Mapping experts all over Atlanta are anxious to compare the floodplain maps with aerial maps of the flooding that actually occurred. Ernie Smith, the GIS coordinator in Newton County, said the flooding appeared to remain close to the predicted flood zone around the Alcovy and South rivers. But around the Yellow River the flooding appears to exceed the expected boundaries, he said.

An AJC analysis found similar inconsistencies. In an area along I-575, south of Woodstock, for example, the AJC found that floodwaters exceeded the flood zone by as much as 500 yards in some places.

Given that flooding so often occurs outside the official floodplain, some experts believe it’s time for a change in the nation’s approach to flood coverage.

“There needs to be a system in which a lot more people are naturally moved into the flood insurance system,” said Robert W. Klein, an insurance expert at Georgia State University.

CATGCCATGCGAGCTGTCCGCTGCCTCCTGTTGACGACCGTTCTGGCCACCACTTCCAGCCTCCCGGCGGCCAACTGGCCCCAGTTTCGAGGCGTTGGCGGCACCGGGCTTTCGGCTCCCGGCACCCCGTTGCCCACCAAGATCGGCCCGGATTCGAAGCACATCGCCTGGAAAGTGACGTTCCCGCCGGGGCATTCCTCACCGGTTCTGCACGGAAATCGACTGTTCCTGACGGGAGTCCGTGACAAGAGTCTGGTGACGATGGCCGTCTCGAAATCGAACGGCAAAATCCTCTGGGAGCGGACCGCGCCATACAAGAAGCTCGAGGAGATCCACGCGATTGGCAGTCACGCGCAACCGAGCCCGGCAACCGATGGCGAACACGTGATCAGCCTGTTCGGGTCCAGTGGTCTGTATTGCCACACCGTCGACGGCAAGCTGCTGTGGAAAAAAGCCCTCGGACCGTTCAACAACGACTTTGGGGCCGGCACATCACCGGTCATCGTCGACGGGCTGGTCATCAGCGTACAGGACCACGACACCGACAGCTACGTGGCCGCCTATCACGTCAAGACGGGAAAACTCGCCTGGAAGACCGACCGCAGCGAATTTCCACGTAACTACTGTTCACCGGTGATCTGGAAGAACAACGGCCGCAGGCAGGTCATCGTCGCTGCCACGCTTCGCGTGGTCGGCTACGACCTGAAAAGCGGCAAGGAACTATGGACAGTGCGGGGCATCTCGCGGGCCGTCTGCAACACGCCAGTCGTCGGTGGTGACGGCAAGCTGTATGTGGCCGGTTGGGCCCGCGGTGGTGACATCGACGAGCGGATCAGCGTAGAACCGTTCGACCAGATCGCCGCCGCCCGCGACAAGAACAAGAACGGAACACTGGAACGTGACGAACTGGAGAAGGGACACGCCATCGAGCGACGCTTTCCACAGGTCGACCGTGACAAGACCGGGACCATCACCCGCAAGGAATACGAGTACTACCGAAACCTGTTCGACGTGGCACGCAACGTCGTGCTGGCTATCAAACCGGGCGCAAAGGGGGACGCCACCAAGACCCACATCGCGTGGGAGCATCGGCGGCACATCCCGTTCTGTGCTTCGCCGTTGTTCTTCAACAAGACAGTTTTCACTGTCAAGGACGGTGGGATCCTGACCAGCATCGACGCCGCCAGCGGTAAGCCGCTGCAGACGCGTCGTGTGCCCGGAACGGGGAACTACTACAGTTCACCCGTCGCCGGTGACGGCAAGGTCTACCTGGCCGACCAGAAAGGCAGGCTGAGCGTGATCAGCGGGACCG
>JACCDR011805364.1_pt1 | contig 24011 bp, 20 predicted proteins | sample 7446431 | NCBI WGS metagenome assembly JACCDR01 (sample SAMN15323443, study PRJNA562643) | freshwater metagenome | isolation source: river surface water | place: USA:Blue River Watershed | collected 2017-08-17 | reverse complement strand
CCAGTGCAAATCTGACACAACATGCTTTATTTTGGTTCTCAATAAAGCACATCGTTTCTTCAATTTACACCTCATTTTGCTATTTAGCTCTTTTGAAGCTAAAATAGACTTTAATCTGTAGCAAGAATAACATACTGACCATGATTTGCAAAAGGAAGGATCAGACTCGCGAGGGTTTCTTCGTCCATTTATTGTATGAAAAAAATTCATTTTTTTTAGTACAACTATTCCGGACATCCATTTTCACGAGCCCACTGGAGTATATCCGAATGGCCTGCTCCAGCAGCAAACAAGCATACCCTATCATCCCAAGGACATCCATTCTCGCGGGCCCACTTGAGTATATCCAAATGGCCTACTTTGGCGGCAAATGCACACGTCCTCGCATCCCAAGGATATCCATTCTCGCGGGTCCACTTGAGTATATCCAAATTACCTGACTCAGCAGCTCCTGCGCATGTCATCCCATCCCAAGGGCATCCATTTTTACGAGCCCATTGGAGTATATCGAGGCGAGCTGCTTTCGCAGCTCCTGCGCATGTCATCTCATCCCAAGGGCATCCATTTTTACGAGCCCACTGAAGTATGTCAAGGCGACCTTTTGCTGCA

Birnbaum, the consumer representative at the National Association of Insurance Commissioners, said flood coverage should simply be a standard part of most homeowners insurance policies.

“It’s just a no-brainer,” said Birnbaum, director of the Texas-based Center for Economic Justice.

If insurance companies provided the coverage, they would make sure flood maps were up to date and that those buying coverage would pay what they should. That alone would discourage building in risky areas and would encourage investments in the sort of infrastructure that would limit potential flood damage. More people would get the coverage and the cost for everyone would go down, Birnbaum said.